Because human bile salts, in general, are more hydrophobic than murine bile salts and hydrophobic bile salts drive cholesterol output more effectively, the “hydrophobicity index” was calculated in an attempt to explain the lack of correlation between ABCG5/G8 and biliary cholesterol output.26 When corrected for the biliary hydrophobicity index, however, no relationship could be found. We speculate that in humans the actual canalicular transport step may be mediated by ABCG5/G8, but that this step is not rate-controlling in the overall process. Alternatively, it may be that in humans alternative, ABCG5/G8-independent processes are involved. In mice fed a diosgenin-containing diet, causing a dramatic ∼15-fold increase in biliary cholesterol secretion, Kosters et al.20 observed that levels of hepatic Abcg5/g8 expression remained unaffected. By determination of the flux control coefficient of murine Abcg8, they could demonstrate that the rate control by Abcg8 in mediating biliary cholesterol efflux was limited.41 Flux control coefficient values of Abcg8 in mice varied from 50% at low rates of cholesterol secretion and increased to up to approximately 73% at “Vmax”.41 Yu et al.21 subsequently confirmed that diosgenin feeding in mice increases biliary cholesterol concentrations without changing hepatic Abcg5/g8 mRNA and protein levels. These authors also confirmed that the presence of Abcg5 and Abcg8 is required for the stimulatory effect of diosgenin,21 as was shown earlier by Kosters et al.,41 who demonstrated an absence of an increase in biliary cholesterol secretion in diosgenin-treated Abcg8−/− mice. The nuclear receptor pregnane X receptor (PXR) may be the mediator of diosgenin-induced biliary hypersecretion of cholesterol. In rats, the PXR ligand pregnenolone-16α-carbonitrile has been shown to increase secretion of biliary cholesterol.42 Increases in biliary cholesterol concentrations on diosgenin feeding were markedly attenuated in Pxr−/− mice.21 Biliary cholesterol secretion therefore might be facilitated by certain PXR target genes21 that may be involved in modulation of the activity of Abcg5/g8 transporters or may constitute an alternative pathway of canalicular cholesterol excretion.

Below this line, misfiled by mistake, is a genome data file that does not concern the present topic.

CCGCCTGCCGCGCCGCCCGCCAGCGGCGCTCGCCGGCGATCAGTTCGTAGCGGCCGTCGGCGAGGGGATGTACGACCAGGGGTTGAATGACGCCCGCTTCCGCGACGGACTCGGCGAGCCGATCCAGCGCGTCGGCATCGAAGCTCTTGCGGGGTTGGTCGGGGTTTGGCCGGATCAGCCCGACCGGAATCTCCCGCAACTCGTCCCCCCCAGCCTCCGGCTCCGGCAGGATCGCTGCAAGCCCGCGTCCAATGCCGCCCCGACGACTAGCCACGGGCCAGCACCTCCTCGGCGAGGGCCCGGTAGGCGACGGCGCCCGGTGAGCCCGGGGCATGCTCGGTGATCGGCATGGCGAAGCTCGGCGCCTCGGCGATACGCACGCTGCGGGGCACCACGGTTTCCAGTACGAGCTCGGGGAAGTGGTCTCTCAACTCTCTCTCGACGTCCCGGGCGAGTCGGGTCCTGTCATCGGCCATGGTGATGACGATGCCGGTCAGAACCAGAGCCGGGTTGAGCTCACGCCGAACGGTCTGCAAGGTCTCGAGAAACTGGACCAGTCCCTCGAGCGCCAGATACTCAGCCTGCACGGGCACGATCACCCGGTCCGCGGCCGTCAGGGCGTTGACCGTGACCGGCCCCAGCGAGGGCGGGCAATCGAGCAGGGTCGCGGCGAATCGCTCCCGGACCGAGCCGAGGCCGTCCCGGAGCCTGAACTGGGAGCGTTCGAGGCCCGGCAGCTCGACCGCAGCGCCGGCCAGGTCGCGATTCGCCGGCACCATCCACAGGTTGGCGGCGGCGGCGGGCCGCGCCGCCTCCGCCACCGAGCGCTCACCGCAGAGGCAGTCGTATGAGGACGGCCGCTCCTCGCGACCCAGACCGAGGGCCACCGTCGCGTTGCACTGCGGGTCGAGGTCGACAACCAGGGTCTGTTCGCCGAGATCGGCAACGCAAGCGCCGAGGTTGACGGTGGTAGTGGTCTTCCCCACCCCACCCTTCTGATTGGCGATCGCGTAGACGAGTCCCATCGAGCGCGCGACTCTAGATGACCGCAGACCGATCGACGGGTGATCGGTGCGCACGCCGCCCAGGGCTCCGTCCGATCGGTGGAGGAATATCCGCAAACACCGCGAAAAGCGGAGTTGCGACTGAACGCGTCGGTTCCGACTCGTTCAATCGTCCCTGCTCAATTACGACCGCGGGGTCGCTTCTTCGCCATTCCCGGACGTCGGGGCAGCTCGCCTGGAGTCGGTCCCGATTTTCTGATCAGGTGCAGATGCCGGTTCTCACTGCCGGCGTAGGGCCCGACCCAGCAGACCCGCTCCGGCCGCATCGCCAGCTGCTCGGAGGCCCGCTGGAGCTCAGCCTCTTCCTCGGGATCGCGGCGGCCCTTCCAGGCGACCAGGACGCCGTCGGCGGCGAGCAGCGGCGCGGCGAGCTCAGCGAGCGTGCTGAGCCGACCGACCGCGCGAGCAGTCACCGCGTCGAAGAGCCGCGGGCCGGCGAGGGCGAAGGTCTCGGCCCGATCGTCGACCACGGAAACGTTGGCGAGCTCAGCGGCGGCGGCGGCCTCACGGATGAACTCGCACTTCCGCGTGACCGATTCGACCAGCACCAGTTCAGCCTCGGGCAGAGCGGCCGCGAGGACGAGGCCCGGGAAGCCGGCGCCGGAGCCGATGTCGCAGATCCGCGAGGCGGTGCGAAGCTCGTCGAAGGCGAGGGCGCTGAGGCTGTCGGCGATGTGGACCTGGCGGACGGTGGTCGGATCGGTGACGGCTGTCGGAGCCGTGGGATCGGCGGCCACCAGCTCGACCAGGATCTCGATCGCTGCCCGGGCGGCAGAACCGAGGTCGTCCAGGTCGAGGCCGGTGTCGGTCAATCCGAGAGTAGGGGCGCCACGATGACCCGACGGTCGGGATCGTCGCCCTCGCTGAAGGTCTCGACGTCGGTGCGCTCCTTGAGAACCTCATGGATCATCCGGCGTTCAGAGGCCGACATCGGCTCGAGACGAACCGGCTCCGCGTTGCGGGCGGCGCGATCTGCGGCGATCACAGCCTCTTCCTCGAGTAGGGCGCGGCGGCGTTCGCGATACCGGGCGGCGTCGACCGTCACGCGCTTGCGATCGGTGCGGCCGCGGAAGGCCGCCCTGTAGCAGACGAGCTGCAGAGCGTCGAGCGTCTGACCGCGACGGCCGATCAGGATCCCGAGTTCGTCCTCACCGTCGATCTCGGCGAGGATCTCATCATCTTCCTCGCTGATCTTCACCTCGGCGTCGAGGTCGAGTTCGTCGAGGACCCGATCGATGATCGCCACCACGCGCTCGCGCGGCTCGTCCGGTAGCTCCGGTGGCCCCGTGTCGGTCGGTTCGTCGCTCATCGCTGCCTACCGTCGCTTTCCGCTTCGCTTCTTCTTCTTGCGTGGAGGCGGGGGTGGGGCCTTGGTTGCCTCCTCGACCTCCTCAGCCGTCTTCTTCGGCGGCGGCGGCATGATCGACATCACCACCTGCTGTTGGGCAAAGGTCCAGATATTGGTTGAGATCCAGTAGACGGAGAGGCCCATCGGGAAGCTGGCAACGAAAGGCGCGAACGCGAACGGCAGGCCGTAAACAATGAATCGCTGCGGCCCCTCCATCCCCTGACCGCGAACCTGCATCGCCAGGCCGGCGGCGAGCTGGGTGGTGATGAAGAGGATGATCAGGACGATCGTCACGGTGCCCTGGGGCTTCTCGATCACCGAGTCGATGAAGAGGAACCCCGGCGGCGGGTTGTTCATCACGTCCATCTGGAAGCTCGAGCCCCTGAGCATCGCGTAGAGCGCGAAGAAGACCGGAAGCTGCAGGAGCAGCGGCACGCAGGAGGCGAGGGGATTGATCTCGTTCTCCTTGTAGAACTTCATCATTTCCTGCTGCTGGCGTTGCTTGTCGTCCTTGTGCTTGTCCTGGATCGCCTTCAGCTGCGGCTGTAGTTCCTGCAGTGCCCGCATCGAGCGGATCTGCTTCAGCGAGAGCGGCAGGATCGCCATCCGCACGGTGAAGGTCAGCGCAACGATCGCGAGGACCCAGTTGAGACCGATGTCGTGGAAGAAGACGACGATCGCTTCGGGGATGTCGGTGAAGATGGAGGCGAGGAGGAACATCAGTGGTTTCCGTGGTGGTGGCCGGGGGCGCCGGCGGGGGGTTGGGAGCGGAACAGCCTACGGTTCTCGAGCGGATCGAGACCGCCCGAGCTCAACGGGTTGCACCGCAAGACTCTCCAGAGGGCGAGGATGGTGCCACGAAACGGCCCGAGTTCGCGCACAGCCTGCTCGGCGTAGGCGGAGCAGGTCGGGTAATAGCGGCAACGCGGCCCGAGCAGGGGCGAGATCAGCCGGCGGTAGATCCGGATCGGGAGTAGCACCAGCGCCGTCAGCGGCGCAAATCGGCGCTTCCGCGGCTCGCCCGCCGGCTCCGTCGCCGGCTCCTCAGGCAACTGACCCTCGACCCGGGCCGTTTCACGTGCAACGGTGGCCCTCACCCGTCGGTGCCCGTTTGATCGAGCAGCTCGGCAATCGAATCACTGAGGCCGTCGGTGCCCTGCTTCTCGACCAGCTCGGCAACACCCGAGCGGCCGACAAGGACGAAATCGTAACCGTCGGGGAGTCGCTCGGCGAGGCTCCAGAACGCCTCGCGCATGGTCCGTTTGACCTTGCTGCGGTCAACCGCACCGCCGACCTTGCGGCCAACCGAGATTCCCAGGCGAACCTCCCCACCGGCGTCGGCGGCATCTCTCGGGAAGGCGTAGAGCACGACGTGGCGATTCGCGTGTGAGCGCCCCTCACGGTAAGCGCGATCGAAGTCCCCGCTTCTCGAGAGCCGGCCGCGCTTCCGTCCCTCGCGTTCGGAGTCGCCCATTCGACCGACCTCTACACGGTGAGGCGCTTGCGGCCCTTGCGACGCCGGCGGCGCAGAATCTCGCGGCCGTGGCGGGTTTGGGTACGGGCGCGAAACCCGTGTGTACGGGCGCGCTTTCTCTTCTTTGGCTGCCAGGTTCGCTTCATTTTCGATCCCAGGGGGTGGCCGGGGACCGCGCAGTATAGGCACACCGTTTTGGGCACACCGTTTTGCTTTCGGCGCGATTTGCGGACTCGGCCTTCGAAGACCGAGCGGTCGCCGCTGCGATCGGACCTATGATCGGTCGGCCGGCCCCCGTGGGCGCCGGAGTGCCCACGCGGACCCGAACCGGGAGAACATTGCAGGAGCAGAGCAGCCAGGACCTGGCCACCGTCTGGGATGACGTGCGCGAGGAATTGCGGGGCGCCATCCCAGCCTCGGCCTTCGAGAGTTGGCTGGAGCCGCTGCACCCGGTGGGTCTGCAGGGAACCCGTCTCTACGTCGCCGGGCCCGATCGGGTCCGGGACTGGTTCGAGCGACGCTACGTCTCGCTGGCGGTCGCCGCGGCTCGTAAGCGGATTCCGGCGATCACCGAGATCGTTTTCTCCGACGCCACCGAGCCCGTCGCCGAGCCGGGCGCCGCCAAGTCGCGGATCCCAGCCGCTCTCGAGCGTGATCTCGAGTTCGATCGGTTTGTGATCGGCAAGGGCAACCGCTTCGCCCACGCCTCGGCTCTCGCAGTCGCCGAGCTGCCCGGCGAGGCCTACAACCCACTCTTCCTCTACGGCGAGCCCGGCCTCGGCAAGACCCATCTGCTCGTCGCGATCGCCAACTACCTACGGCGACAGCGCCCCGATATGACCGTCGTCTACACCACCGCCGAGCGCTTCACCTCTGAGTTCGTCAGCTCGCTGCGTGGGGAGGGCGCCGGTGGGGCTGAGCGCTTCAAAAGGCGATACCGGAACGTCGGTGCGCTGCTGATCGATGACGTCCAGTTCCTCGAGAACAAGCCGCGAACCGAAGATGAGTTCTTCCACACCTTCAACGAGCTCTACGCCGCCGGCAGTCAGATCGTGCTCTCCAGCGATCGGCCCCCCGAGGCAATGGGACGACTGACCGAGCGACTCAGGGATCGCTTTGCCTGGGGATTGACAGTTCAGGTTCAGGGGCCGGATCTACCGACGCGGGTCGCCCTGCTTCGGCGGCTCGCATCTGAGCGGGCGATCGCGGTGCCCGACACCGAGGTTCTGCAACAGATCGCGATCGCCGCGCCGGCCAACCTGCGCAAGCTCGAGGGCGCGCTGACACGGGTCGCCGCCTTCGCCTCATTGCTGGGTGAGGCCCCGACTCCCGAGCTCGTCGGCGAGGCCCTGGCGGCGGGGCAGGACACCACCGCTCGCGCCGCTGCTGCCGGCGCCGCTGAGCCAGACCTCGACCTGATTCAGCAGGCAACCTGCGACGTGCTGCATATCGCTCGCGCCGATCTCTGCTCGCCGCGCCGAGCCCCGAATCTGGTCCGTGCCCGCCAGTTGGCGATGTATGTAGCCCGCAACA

The scavenger receptor class B type I (SR-BI) has been suggested to modulate cholesterol secretion into bile.32 SR-BI–deficient mice43, 44 and SR-BI transgenic mice45 showed reduced and markedly enhanced biliary cholesterol secretion, respectively. SR-BI is known to play a role in selective high-density lipoprotein (HDL) cholesterol uptake at the basolateral hepatocyte membrane, but Sehayek et al.32 hypothesized that SR-BI also may be directly involved in biliary cholesterol secretion. We, however, did not observe any correlation between levels of SR-BI mRNA and secretion of cholesterol into the bile, indicating no rate-controlling function for SR-BI in hepatobiliary cholesterol flux in humans. Finally, although hepatobiliary cholesterol secretion has been shown to be facilitated in transgenic mice overexpressing human ABCA1,33 we found no correlation between levels of hepatic ABCA1 mRNA and biliary secretion of cholesterol. We did find an extremely strong correlation between levels of hepatic SR-BI and ABCA1 mRNA, suggesting a coordinate regulation of both genes that are crucial in (hepatic) HDL metabolism. The nature of this regulation, indicative for a functional link between selective HDL cholesterol uptake and pre-βHDL formation, is under investigation.

Although in Abcg5−/−/g8−/− mice the levels of biliary cholesterol are extremely low compared with normal wild-type mice,6 the secretion of cholesterol and other sterols in bile is reduced by only approximately 50% in patients with sitosterolemia compared with healthy individuals.46 The residual biliary sterol secretion in sitosterolemic patients,46 and the absence of any relationship between hepatic ABCG5/G8 expression and biliary cholesterol secretion in our study, supports the notion that additional transport mechanisms may operate in parallel to ABCG5 and ABCG8 in mediating canalicular efflux of cholesterol in humans.

Acknowledgements

  1. Top of page
  2. Abstract
  3. Patients and Methods
  4. Results
  5. Discussion
  6. Acknowledgements
  7. References

The authors thank Dr. Albert K. Groen (AMC, Amsterdam, The Netherlands) and Dr. Torsten Plösch (UMCG, Groningen, The Netherlands) for their advice and Mariska Geuken, Renze Boverhof and Fjodor H. van der Sluijs for their technical assistance.

References

  1. Top of page
  2. Abstract
  3. Patients and Methods
  4. Results
  5. Discussion
  6. Acknowledgements
  7. References